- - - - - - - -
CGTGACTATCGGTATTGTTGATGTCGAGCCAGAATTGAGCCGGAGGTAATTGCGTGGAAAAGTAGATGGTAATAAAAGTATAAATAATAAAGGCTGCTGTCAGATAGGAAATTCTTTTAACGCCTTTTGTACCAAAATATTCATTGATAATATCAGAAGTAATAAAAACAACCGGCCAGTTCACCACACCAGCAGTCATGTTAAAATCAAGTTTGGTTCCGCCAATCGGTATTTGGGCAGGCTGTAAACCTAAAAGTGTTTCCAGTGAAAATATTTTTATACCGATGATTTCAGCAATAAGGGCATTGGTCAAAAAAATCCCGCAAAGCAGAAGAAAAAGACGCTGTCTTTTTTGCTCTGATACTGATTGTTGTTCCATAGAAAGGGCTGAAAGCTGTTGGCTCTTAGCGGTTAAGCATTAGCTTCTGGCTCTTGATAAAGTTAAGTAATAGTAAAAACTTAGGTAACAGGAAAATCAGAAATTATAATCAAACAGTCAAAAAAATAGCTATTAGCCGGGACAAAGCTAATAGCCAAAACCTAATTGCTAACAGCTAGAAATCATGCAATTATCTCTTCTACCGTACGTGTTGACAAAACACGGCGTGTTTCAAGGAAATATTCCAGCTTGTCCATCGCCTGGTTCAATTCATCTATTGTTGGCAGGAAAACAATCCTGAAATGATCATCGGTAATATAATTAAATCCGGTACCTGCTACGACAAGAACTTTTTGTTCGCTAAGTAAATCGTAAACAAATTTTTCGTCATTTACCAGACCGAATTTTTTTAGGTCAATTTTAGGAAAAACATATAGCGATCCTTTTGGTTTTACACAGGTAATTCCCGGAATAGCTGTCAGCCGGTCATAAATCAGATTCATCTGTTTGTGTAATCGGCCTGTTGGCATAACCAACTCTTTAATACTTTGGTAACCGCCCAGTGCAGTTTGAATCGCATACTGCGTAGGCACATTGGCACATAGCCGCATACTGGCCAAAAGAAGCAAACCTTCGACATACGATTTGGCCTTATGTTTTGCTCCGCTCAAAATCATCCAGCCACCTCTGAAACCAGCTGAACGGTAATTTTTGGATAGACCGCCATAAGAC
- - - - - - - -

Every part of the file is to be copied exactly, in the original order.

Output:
CGTGACTATCGGTATTGTTGATGTCGAGCCAGAATTGAGCCGGAGGTAATTGCGTGGAAAAGTAGATGGTAATAAAAGTATAAATAATAAAGGCTGCTGTCAGATAGGAAATTCTTTTAACGCCTTTTGTACCAAAATATTCATTGATAATATCAGAAGTAATAAAAACAACCGGCCAGTTCACCACACCAGCAGTCATGTTAAAATCAAGTTTGGTTCCGCCAATCGGTATTTGGGCAGGCTGTAAACCTAAAAGTGTTTCCAGTGAAAATATTTTTATACCGATGATTTCAGCAATAAGGGCATTGGTCAAAAAAATCCCGCAAAGCAGAAGAAAAAGACGCTGTCTTTTTTGCTCTGATACTGATTGTTGTTCCATAGAAAGGGCTGAAAGCTGTTGGCTCTTAGCGGTTAAGCATTAGCTTCTGGCTCTTGATAAAGTTAAGTAATAGTAAAAACTTAGGTAACAGGAAAATCAGAAATTATAATCAAACAGTCAAAAAAATAGCTATTAGCCGGGACAAAGCTAATAGCCAAAACCTAATTGCTAACAGCTAGAAATCATGCAATTATCTCTTCTACCGTACGTGTTGACAAAACACGGCGTGTTTCAAGGAAATATTCCAGCTTGTCCATCGCCTGGTTCAATTCATCTATTGTTGGCAGGAAAACAATCCTGAAATGATCATCGGTAATATAATTAAATCCGGTACCTGCTACGACAAGAACTTTTTGTTCGCTAAGTAAATCGTAAACAAATTTTTCGTCATTTACCAGACCGAATTTTTTTAGGTCAATTTTAGGAAAAACATATAGCGATCCTTTTGGTTTTACACAGGTAATTCCCGGAATAGCTGTCAGCCGGTCATAAATCAGATTCATCTGTTTGTGTAATCGGCCTGTTGGCATAACCAACTCTTTAATACTTTGGTAACCGCCCAGTGCAGTTTGAATCGCATACTGCGTAGGCACATTGGCACATAGCCGCATACTGGCCAAAAGAAGCAAACCTTCGACATACGATTTGGCCTTATGTTTTGCTCCGCTCAAAATCATCCAGCCACCTCTGAAACCAGCTGAACGGTAATTTTTGGATAGACCGCCATAAGAC